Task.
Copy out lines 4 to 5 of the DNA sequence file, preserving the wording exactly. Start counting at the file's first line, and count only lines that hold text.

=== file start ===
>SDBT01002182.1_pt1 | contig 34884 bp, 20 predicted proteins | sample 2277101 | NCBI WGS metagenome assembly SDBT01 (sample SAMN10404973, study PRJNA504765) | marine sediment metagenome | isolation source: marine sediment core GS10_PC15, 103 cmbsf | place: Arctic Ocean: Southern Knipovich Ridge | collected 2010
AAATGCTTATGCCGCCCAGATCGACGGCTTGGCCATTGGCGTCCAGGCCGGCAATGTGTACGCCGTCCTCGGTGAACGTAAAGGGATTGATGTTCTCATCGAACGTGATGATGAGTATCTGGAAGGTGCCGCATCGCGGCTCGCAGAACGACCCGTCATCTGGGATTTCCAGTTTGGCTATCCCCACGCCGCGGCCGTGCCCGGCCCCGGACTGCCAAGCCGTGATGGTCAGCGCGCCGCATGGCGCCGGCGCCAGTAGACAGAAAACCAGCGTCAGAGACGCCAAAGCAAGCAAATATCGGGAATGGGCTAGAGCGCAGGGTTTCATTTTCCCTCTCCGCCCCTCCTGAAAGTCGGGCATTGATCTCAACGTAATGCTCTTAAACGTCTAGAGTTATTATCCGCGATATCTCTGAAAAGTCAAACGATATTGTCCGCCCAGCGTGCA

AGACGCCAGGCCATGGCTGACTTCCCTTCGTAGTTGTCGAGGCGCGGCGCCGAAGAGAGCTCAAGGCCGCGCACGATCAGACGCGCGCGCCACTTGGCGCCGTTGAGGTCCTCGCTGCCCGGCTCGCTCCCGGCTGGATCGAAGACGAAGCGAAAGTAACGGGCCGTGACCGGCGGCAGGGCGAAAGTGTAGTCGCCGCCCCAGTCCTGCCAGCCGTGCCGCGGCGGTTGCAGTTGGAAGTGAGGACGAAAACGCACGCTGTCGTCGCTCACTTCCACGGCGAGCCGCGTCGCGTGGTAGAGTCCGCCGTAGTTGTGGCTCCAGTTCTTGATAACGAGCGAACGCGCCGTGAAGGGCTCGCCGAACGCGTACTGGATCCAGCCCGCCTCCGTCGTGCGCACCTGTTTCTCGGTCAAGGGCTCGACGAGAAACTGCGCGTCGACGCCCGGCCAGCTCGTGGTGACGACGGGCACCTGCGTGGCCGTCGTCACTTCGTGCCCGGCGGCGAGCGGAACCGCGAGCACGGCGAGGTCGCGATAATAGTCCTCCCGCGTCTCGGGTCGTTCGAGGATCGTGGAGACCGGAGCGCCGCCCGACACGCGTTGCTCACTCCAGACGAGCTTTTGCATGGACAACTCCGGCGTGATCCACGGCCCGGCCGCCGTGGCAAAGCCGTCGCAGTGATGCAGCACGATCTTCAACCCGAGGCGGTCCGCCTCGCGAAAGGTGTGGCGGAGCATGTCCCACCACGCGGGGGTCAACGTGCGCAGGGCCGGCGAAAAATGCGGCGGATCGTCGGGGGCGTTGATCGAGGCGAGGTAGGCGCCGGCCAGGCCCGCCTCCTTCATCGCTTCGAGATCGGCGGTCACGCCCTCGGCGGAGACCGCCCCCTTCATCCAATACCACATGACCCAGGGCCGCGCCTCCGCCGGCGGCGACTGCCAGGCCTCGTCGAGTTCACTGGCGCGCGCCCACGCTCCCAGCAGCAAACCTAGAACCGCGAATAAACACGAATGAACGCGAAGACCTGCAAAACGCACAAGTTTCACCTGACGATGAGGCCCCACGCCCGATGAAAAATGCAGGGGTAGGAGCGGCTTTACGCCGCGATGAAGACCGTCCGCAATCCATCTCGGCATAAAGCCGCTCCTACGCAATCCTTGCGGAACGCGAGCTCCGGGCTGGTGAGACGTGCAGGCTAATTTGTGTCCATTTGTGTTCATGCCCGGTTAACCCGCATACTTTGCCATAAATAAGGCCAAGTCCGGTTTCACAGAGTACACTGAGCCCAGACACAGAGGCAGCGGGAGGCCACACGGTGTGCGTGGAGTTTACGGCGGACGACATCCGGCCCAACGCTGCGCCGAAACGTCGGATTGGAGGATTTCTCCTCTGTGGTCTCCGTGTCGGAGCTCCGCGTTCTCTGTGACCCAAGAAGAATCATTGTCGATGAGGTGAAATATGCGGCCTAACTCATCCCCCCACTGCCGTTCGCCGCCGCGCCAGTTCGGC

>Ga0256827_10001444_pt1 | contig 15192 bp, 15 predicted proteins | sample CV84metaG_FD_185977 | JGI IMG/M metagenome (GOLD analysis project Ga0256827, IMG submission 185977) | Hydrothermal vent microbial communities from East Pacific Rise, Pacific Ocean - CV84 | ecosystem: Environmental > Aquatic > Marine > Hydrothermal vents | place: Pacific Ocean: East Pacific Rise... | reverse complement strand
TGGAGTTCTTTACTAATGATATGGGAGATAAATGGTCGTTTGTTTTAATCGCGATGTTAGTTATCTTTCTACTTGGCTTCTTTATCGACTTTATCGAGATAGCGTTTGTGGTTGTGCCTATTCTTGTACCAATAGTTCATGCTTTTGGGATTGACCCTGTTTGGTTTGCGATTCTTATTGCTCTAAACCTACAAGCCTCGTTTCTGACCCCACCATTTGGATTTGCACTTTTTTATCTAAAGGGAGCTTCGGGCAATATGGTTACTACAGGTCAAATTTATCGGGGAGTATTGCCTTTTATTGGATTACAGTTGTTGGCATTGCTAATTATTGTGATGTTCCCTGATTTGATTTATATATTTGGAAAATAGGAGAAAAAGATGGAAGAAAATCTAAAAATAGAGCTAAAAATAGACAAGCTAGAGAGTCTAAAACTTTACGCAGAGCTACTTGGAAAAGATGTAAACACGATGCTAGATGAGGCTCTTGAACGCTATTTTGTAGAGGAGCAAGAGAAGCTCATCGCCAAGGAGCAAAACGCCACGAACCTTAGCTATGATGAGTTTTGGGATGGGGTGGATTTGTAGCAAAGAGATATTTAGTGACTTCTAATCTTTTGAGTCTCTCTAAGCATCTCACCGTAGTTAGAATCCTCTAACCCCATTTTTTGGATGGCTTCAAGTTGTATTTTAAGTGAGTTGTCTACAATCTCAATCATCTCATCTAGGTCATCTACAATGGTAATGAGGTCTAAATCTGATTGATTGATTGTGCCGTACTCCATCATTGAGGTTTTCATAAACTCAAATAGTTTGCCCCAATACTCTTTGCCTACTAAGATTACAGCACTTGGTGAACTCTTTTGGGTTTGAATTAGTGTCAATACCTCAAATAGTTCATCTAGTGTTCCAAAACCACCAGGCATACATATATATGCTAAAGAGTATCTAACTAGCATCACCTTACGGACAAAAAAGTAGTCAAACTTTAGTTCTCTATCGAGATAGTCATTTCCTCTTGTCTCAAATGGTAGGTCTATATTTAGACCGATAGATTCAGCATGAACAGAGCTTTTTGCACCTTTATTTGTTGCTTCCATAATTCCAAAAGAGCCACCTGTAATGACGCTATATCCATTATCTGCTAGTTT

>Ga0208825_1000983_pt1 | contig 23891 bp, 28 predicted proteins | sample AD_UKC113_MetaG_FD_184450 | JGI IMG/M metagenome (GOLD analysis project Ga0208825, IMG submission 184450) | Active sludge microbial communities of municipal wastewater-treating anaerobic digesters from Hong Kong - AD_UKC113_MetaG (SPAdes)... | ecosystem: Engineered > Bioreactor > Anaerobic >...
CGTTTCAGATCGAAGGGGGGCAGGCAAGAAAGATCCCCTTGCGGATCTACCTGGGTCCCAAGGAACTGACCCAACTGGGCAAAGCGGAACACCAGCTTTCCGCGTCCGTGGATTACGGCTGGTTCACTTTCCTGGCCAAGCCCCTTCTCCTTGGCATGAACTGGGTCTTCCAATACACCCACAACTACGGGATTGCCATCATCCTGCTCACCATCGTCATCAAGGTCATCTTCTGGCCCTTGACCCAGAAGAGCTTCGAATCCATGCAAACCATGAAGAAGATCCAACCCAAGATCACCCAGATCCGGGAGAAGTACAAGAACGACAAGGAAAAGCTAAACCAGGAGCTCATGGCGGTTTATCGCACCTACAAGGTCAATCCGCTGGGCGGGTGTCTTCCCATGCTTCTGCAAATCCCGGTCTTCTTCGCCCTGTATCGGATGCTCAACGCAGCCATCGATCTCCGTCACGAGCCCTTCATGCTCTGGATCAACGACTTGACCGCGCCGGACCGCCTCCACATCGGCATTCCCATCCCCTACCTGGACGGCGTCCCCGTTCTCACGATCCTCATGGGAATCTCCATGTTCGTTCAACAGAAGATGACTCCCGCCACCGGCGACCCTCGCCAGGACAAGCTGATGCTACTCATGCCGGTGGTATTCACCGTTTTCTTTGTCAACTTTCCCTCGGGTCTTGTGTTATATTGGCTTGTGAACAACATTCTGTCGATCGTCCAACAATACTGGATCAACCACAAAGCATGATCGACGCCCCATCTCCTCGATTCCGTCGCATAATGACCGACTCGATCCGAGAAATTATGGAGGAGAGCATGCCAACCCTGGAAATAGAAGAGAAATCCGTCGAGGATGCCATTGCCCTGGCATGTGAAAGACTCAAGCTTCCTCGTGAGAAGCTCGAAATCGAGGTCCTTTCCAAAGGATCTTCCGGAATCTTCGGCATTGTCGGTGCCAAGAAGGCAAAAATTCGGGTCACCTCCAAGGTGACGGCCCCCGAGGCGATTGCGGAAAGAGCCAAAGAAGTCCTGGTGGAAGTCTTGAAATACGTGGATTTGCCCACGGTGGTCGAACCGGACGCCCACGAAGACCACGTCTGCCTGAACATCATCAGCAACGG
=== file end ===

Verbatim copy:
>Ga0256827_10001444_pt1 | contig 15192 bp, 15 predicted proteins | sample CV84metaG_FD_185977 | JGI IMG/M metagenome (GOLD analysis project Ga0256827, IMG submission 185977) | Hydrothermal vent microbial communities from East Pacific Rise, Pacific Ocean - CV84 | ecosystem: Environmental > Aquatic > Marine > Hydrothermal vents | place: Pacific Ocean: East Pacific Rise... | reverse complement strand
TGGAGTTCTTTACTAATGATATGGGAGATAAATGGTCGTTTGTTTTAATCGCGATGTTAGTTATCTTTCTACTTGGCTTCTTTATCGACTTTATCGAGATAGCGTTTGTGGTTGTGCCTATTCTTGTACCAATAGTTCATGCTTTTGGGATTGACCCTGTTTGGTTTGCGATTCTTATTGCTCTAAACCTACAAGCCTCGTTTCTGACCCCACCATTTGGATTTGCACTTTTTTATCTAAAGGGAGCTTCGGGCAATATGGTTACTACAGGTCAAATTTATCGGGGAGTATTGCCTTTTATTGGATTACAGTTGTTGGCATTGCTAATTATTGTGATGTTCCCTGATTTGATTTATATATTTGGAAAATAGGAGAAAAAGATGGAAGAAAATCTAAAAATAGAGCTAAAAATAGACAAGCTAGAGAGTCTAAAACTTTACGCAGAGCTACTTGGAAAAGATGTAAACACGATGCTAGATGAGGCTCTTGAACGCTATTTTGTAGAGGAGCAAGAGAAGCTCATCGCCAAGGAGCAAAACGCCACGAACCTTAGCTATGATGAGTTTTGGGATGGGGTGGATTTGTAGCAAAGAGATATTTAGTGACTTCTAATCTTTTGAGTCTCTCTAAGCATCTCACCGTAGTTAGAATCCTCTAACCCCATTTTTTGGATGGCTTCAAGTTGTATTTTAAGTGAGTTGTCTACAATCTCAATCATCTCATCTAGGTCATCTACAATGGTAATGAGGTCTAAATCTGATTGATTGATTGTGCCGTACTCCATCATTGAGGTTTTCATAAACTCAAATAGTTTGCCCCAATACTCTTTGCCTACTAAGATTACAGCACTTGGTGAACTCTTTTGGGTTTGAATTAGTGTCAATACCTCAAATAGTTCATCTAGTGTTCCAAAACCACCAGGCATACATATATATGCTAAAGAGTATCTAACTAGCATCACCTTACGGACAAAAAAGTAGTCAAACTTTAGTTCTCTATCGAGATAGTCATTTCCTCTTGTCTCAAATGGTAGGTCTATATTTAGACCGATAGATTCAGCATGAACAGAGCTTTTTGCACCTTTATTTGTTGCTTCCATAATTCCAAAAGAGCCACCTGTAATGACGCTATATCCATTATCTGCTAGTTT